In 1984, besides being a teacher, Terry also was head coach for Maranatha Academy football, putting his many years of experience as a football coach into practice. He came to Maranatha with 13 years of college coaching experience at Pillsbury as assistant coach and head coach. In 1985, he took over as head coach for the Maranatha college team. He coached the Crusaders for twenty-six years as head coach and then 2 years as an assistant coach. His coaching record at Maranatha was 115 wins and 134 losses. Some of the highlights were three UMAC Champions (1990, 1996, 1998) and Southern Division Championship in 2002. However, the first things that came to the Prices’ minds when asked about highlights were the bid to play in the National Christian College Athletic Association Victory Bowl in 1998, having the opportunity to play in the Metra Dome, and missions trips to France, Dublin, and most recently Israel. Colene was not able to go on the trip to France, but she went on the other two trips, where she and Sue Malmanger helped cook for the team. In 2003, Terry was recognized with a Lifetime Coaching Award by the UMAC for his impact on the Conference. He reached the career milestone of 100 wins in 1997 and 100 wins at Maranatha in 2006. Among numerous career highlights, Terry lists the fact that he was able to coach all three of his sons as each of them received all-conference recognition in the UMAC and that he had such faithful assistant coaches as Curt Malmanger for 36 years, Clayton Morrison for 27 years, and his son Phil for 12 years. More important to Terry than all these achievements was the opportunity football gave him to talk about serious spiritual matters like assurance, salvation, or spiritual direction with his players. It gave him the opportunity to talk about spiritual needs with referees and coaches as well. Fans have even opened the opportunity themselves by asking him what made his players different. In 2000, Terry took on additional responsibilities as Maranatha’s Director of Athletics. At the time, Maranatha was new to the NCAA Div. III, and he helped develop our standing in that conference. Since Terry was my boss for many years, I was able to see his life firsthand and was again impressed by his godly wisdom and desire to see the athletes grow in their relationship with the Lord. I also witnessed the heart he and his wife had for the Christian Ministries Department, where they served for about 20 years. This could be seen not only in their classrooms, but also in many other venues throughout their years at Maranatha. They always do more than teach: they serve. During their years at Maranatha, they interned at several churches, held Christian Education conferences, spoke at camps, and served others in many different ways. Terry was also the assistant softball coach for 8 years. In 2009, the alumni, along with family and friends, helped him celebrate his 25th season as the Crusaders’ head coach.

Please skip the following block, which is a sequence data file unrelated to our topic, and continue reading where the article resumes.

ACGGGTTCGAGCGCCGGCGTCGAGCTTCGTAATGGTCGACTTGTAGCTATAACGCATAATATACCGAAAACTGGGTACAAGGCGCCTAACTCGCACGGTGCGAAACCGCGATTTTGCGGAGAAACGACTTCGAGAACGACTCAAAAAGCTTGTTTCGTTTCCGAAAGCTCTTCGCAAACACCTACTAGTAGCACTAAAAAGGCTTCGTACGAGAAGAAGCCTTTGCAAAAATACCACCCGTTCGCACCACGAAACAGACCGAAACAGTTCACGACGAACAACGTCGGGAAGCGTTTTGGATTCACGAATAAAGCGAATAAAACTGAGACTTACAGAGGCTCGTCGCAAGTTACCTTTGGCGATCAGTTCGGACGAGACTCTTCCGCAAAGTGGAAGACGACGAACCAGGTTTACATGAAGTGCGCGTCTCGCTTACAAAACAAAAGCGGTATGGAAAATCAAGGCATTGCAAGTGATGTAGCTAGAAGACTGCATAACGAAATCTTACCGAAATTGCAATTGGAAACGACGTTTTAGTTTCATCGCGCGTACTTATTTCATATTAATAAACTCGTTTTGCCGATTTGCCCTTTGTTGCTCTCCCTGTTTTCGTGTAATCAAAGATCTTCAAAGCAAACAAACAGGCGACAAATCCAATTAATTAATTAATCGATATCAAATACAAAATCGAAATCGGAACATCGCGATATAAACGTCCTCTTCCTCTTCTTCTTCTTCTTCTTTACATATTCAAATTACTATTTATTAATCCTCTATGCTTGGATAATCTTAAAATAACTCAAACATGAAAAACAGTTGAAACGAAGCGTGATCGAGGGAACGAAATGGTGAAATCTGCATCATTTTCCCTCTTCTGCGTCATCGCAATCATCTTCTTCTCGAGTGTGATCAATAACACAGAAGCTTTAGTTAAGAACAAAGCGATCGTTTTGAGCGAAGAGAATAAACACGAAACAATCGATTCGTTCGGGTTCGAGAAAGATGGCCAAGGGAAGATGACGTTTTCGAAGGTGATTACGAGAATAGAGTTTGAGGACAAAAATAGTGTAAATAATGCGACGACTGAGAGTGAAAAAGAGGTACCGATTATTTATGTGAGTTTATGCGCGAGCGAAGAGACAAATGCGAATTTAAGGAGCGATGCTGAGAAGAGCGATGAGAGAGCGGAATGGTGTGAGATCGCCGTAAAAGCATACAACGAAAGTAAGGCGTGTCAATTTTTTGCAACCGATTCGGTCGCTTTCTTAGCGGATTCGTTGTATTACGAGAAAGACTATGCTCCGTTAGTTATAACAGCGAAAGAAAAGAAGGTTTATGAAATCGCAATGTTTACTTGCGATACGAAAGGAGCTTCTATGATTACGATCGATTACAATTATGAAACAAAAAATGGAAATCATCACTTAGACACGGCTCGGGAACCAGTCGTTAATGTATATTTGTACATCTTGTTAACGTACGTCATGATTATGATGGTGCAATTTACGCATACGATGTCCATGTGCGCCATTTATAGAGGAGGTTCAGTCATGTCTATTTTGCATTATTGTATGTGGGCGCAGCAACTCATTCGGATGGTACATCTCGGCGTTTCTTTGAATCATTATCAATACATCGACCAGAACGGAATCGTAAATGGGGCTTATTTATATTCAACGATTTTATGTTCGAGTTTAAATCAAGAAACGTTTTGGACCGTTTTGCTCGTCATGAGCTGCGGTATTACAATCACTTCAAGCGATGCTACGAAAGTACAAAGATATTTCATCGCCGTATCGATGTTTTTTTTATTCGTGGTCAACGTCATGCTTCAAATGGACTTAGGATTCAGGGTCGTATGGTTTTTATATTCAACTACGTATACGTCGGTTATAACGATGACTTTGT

This spring, we had the opportunity to honor the Prices once again. After 29 years of faithful service at Maranatha, Terry and Colene Price retired. While their presence in the classroom and in many activities around campus will be missed, the impact they have had on all our lives will continue to be felt. Rob Thompson, Maranatha’s current athletic director, would like to thank Terry for his many years of service to Maranatha and the impact he has had on scores of young men through his ministry in football, and on hundreds of others he impacted as the athletic director. He said, “for 28 years Coach Terry Price walked the sidelines at Maranatha and for 6 years led the department through transition times. His leadership and welcoming personality have been both a blessing and challenge to me, personally, and to our department.” The Prices feel so privileged that the Lord has used them to be a spiritual influence on so many lives. They said, “One of the things we have talked about as a couple is how honored we feel to have worked at both Maranatha and Pillsbury with some of the finest, dedicated, godly people who helped us raise our children in a God-honoring way.”
What direction will the Prices’ future be heading? After 42 years in the classroom (about a dozen less for Colene), the Prices feel the Lord has another part-time ministry for them in their future. Where or what it will be is something they are still waiting for the Lord to show them. They know the Lord is in control of everything. Terry said “It is our desire to finish strong. Maranatha will always draw us back from wherever the Lord leads us. It will always have a strong place in our hearts.” Currently, they are going out several times each month to speak at churches on various topics concerning the home, family, and Christian education.
Through the years, it has been a great blessing to the Prices to get to know many wonderful parents of their students and football players. However the Prices’ greatest joy is hearing from graduates of Pillsbury or Maranatha, whether they were football players, Church ministry students, or fine arts students, that they are still faithfully serving the Lord. Terry said, “I have no greater joy than to hear that my children walk in truth.” Being able to see these families grow up faithfully serving the Lord is a great reward.
by Ann Bolton